Flying over Gatwick Airport July 2014

I decided to take my niece and my mum for a short flight to Shoreham.  Temperatures were in the region of 30 Celsius with clear blue skies.  Sadly, when on the ground, the aircraft tends to resemble a greenhouse, so my mum had brought several bottles of  ice cold water and chilled wet wipes to keep us all sane!  Having been to Shoreham a few times before, and because the Farnborough Airshow had resulted in a large swathe of restricted airspace blocking one of my routes, I chose to tackle the challenge of crossing through Gatwick’s Class D airspace.  I’d seen many good videos on YouTube of private pilots who’d done this, and had spoken to a few of my flying friends, and it seemed quite straightforward.  The fear though, was that the fast talking, busy yet professional controllers working the Gatwick frequencies, funnelling fast  passenger jets onto and out of the busiest single runway airport in the world, would not be particularly receptive to a private pilot who wants to come bumbling through at a snail’s pace.  Fear not – they were brilliant!

I called into Gatwick’s frequency after leaving Biggin Hill, and routed to the north of the Class D zone.  I told them what I wanted to do, and after a short wait on frequency they cleared me to the North Terminal building not above 1500ft.  While on my way towards this point, they asked me to see if I could see an A320 on final approach to land.  Once I had this aircraft in sight, they told me to cross the runway threshold behind it.  I sped the plane up a bit to get me out of their way as quickly as possible and as I was crossing the threshold, they cleared an aircraft to take off below me.

no images were found

Once clear of the runway they cleared me to climb not above 2000ft and I continued my journey southbound, leaving their jurisdiction at Haywards Heath.

All in all a very good experience, and one which I would not hesitate to do again.  There is always the danger that the airfield is so busy they can’t find a gap to squeeze you through, but on this occasion I had a back up plan, which would have seen me weave through Dorking, East of Guildford, Dunsfold, Midhurst and Littlehampton.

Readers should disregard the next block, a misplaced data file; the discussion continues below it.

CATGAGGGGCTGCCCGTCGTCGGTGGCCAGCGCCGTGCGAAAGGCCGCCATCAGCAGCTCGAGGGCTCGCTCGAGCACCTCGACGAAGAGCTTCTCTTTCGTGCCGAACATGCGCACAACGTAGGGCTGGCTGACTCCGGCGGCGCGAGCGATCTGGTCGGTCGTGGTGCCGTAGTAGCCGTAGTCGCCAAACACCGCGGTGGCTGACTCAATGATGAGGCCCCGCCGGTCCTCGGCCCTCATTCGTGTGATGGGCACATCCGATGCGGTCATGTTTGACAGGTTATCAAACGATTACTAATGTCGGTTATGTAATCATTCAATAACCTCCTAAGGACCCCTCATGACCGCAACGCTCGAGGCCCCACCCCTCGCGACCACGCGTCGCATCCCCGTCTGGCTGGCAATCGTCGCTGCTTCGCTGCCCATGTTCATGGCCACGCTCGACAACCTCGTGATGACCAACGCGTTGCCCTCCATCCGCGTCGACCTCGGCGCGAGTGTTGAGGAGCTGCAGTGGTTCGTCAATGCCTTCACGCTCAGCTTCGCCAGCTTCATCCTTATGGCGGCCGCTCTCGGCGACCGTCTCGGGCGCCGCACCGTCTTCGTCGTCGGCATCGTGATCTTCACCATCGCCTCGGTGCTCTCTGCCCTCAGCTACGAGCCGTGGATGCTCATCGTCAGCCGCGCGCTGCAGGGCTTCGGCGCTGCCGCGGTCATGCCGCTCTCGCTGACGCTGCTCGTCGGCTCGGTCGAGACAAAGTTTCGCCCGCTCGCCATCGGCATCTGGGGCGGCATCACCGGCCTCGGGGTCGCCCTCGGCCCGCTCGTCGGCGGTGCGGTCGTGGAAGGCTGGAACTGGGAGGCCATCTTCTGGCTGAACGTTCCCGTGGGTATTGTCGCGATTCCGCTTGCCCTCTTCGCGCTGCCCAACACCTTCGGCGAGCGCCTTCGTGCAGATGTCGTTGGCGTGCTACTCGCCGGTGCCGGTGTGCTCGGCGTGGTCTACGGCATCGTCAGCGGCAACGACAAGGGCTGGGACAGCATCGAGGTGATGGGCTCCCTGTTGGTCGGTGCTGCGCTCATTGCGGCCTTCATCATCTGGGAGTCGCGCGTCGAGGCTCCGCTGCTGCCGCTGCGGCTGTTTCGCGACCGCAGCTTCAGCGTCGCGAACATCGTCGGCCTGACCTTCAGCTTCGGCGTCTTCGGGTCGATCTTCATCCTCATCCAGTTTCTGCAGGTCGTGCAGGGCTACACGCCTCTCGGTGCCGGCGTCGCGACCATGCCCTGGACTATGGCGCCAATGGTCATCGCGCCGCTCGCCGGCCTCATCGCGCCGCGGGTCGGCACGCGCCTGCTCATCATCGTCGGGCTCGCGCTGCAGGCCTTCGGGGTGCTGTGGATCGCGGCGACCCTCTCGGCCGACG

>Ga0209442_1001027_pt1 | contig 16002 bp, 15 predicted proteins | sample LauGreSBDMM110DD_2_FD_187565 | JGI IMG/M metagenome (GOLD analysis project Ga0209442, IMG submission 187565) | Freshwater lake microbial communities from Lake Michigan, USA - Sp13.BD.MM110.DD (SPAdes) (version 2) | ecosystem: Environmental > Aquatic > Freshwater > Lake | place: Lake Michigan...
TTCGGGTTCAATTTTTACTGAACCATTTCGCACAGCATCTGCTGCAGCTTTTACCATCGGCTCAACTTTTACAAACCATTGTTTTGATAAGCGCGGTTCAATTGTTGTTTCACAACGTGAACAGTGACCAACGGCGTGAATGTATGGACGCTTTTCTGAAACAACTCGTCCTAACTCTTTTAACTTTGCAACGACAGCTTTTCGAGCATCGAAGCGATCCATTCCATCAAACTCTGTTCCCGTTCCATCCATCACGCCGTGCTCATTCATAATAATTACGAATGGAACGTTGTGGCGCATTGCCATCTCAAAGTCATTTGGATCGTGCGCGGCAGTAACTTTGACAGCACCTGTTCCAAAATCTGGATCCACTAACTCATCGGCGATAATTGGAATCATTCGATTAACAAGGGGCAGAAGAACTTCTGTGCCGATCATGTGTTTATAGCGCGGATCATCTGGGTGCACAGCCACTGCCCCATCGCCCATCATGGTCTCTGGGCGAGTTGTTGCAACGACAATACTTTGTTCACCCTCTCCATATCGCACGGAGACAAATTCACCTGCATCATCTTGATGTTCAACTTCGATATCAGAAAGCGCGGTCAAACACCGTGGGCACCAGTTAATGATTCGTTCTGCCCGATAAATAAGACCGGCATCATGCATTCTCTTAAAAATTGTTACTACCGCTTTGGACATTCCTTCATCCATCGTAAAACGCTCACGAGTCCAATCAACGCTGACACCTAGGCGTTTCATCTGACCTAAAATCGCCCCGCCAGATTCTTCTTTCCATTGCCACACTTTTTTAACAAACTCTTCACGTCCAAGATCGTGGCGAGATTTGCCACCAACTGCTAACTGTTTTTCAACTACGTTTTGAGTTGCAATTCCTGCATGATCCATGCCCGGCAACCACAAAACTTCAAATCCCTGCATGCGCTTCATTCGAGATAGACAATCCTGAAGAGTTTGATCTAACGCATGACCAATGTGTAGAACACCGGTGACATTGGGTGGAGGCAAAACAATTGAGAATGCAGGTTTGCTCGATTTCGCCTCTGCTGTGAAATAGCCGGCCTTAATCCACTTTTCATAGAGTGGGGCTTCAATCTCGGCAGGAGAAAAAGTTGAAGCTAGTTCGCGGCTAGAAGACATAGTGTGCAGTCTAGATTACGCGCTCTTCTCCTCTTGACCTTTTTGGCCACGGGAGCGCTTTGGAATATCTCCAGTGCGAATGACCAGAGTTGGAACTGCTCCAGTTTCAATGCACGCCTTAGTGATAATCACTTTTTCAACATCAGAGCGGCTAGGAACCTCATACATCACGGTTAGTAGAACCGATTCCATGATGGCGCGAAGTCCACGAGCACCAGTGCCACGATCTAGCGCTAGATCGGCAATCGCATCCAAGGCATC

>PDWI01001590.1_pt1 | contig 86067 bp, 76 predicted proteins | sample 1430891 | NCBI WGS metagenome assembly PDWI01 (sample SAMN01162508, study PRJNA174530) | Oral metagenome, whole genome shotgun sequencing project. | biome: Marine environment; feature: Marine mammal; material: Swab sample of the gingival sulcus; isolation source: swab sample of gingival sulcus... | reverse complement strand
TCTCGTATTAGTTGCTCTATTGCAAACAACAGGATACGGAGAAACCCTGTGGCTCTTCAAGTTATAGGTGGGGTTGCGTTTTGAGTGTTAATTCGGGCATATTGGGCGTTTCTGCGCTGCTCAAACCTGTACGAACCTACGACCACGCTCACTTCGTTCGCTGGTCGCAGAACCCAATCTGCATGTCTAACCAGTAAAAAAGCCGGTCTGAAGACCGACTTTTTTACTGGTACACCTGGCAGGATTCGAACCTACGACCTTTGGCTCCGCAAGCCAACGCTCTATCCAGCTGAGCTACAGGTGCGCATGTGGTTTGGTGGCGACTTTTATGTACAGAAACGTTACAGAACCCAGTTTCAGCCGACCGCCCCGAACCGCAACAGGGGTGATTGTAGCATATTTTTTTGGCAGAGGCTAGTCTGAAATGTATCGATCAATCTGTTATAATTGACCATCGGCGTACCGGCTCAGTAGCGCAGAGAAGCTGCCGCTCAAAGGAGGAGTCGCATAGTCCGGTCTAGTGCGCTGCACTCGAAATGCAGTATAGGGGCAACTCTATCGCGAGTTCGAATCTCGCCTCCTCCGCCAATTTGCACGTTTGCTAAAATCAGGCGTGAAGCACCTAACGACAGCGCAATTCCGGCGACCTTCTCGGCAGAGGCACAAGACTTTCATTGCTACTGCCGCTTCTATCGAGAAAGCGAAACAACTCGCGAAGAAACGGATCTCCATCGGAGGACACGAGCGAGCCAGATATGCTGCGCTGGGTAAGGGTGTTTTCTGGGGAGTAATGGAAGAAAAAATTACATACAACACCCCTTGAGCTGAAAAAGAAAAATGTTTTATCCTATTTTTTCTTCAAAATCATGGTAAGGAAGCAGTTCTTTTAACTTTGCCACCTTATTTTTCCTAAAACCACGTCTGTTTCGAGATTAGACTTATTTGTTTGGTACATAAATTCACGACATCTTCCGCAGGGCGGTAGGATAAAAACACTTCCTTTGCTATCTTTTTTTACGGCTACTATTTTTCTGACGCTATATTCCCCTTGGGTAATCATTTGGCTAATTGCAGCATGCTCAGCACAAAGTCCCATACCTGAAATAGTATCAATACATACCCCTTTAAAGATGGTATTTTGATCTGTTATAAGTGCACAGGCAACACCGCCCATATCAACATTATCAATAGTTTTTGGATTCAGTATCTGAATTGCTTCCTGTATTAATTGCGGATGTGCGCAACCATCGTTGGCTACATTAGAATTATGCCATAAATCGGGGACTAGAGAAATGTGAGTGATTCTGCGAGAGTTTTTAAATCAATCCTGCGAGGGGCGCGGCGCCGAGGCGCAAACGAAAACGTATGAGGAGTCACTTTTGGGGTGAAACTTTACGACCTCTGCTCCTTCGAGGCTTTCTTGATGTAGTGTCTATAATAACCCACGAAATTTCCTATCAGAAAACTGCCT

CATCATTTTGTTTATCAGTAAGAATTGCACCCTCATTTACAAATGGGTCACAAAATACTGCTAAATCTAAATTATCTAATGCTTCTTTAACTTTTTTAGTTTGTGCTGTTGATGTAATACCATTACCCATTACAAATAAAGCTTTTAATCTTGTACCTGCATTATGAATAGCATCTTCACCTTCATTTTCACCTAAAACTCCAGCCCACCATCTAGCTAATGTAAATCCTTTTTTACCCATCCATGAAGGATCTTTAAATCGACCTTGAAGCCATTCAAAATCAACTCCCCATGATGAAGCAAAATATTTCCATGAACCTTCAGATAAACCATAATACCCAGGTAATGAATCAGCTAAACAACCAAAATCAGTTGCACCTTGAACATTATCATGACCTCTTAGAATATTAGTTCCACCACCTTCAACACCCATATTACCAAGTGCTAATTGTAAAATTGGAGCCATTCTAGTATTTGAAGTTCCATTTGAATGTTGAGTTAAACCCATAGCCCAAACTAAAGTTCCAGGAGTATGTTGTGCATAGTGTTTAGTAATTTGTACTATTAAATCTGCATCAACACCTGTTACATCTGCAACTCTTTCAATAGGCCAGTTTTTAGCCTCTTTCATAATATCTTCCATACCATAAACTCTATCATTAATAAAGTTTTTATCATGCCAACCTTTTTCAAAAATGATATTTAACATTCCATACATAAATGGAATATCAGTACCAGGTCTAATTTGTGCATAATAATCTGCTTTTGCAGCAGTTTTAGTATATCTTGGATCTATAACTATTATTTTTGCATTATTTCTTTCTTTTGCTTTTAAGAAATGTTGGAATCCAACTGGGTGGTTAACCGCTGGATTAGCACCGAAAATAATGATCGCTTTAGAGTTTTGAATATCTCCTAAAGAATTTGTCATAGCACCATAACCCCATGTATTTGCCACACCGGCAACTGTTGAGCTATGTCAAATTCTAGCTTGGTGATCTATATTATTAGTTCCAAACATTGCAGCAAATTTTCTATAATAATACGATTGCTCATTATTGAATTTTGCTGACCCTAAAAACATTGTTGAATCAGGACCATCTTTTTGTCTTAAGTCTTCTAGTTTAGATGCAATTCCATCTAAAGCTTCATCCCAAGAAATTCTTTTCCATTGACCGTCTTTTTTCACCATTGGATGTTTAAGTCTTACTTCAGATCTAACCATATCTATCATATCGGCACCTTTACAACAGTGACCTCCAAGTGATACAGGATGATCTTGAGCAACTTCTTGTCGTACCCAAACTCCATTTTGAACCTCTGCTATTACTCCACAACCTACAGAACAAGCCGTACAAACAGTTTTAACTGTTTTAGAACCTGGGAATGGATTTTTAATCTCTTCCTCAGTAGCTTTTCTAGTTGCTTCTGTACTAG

Brighton Marina

Having left Haywards Heath at 100knots, we were soon at the south coast, reaching Brighton and viewing the Amex stadium and Brighton Marina.  By now I was talking to the Shoreham approach controller.  Shoreham is a busy airfield, and always requires vigilance.  I was pleased to be told there was no traffic to affect me from the east, and only one other aircraft in the circuit.  I was told to position for a left base join to runway 20 left hand circuit initially not below 1600ft, and asked to report at the A27 tunnel at Southwick.

I haven’t done many left base joins, and had never done one at an ‘away’ airfield, so that was interesting.  Furthermore, I now had to find the A27 and the Southwick Tunnel.  To be honest, if I didn’t know the A27 and I was travelling from further afield, I think I would have struggled, particularly since the A27 tunnel is not on the normal aeronautical map.  Thankfully I have travelled the A27 by car many times, and so it didn’t take me long to find it.  I suppose had I not been sure I would have just said so, and taken more instruction from the controller.

In spite of my inexperience of left base joins, my approach path worked out fine, with the correct rate of descent – probably more by luck than skill, and we touched down smoothly. It was quite a bit cooler down on the coast, with a slight breeze, so it was refreshing to step out of the greenhouse and have a cup of tea in the cafe, overlooking the apron, and watching the aircraft taking off and landing.

Beachy HeadThe route back was far more relaxed.  Following the coastline eastwards through Brighton, Newhaven, Beachy Head, Eastbourne, and Hastings, then turning northwest towards Tonbridge and Sevenoaks.  A fuel gauge decided to stop working at one point, falling to zero causing momentary concern.  Regular checks confirmed we didn’t appear to be leaking any fluid, and the the engine didn’t die which was somewhat reassuring.  All in all, a very pleasurable flight.

Distance flown: 144 Nautical Miles
Time en route: 1hour 36 minutes
Biggin Hill Weather:
Wind 160/09, 140v200,
Temp 28 Celsius,
Pressure 1013 hPa.